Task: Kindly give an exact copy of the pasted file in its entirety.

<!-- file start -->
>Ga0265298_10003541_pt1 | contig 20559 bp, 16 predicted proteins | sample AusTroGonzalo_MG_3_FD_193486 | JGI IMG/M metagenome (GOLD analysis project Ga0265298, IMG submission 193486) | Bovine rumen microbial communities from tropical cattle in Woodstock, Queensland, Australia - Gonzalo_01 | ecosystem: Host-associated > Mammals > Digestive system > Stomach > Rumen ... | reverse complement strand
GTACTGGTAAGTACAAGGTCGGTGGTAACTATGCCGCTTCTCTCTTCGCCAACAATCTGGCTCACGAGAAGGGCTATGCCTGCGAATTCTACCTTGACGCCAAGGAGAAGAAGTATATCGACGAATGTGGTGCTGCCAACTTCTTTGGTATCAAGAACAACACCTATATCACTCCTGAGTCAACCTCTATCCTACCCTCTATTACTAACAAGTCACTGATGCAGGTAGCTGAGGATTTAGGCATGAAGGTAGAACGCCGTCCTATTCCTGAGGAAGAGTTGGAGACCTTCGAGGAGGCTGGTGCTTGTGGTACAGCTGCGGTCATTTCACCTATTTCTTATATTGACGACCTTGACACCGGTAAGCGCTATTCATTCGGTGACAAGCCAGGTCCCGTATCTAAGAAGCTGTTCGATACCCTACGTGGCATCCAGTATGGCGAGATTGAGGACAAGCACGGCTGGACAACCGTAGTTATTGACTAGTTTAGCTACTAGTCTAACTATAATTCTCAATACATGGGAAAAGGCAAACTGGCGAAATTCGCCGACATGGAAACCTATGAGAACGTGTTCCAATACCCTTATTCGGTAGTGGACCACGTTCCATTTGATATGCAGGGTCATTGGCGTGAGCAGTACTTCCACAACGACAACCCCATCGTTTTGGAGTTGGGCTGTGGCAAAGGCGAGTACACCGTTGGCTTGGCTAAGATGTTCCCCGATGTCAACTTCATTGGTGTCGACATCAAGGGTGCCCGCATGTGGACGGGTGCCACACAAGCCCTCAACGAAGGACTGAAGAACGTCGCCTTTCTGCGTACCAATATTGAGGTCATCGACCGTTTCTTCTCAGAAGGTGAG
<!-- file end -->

>Ga0265298_10003541_pt1 | contig 20559 bp, 16 predicted proteins | sample AusTroGonzalo_MG_3_FD_193486 | JGI IMG/M metagenome (GOLD analysis project Ga0265298, IMG submission 193486) | Bovine rumen microbial communities from tropical cattle in Woodstock, Queensland, Australia - Gonzalo_01 | ecosystem: Host-associated > Mammals > Digestive system > Stomach > Rumen ... | reverse complement strand
GTACTGGTAAGTACAAGGTCGGTGGTAACTATGCCGCTTCTCTCTTCGCCAACAATCTGGCTCACGAGAAGGGCTATGCCTGCGAATTCTACCTTGACGCCAAGGAGAAGAAGTATATCGACGAATGTGGTGCTGCCAACTTCTTTGGTATCAAGAACAACACCTATATCACTCCTGAGTCAACCTCTATCCTACCCTCTATTACTAACAAGTCACTGATGCAGGTAGCTGAGGATTTAGGCATGAAGGTAGAACGCCGTCCTATTCCTGAGGAAGAGTTGGAGACCTTCGAGGAGGCTGGTGCTTGTGGTACAGCTGCGGTCATTTCACCTATTTCTTATATTGACGACCTTGACACCGGTAAGCGCTATTCATTCGGTGACAAGCCAGGTCCCGTATCTAAGAAGCTGTTCGATACCCTACGTGGCATCCAGTATGGCGAGATTGAGGACAAGCACGGCTGGACAACCGTAGTTATTGACTAGTTTAGCTACTAGTCTAACTATAATTCTCAATACATGGGAAAAGGCAAACTGGCGAAATTCGCCGACATGGAAACCTATGAGAACGTGTTCCAATACCCTTATTCGGTAGTGGACCACGTTCCATTTGATATGCAGGGTCATTGGCGTGAGCAGTACTTCCACAACGACAACCCCATCGTTTTGGAGTTGGGCTGTGGCAAAGGCGAGTACACCGTTGGCTTGGCTAAGATGTTCCCCGATGTCAACTTCATTGGTGTCGACATCAAGGGTGCCCGCATGTGGACGGGTGCCACACAAGCCCTCAACGAAGGACTGAAGAACGTCGCCTTTCTGCGTACCAATATTGAGGTCATCGACCGTTTCTTCTCAGAAGGTGAG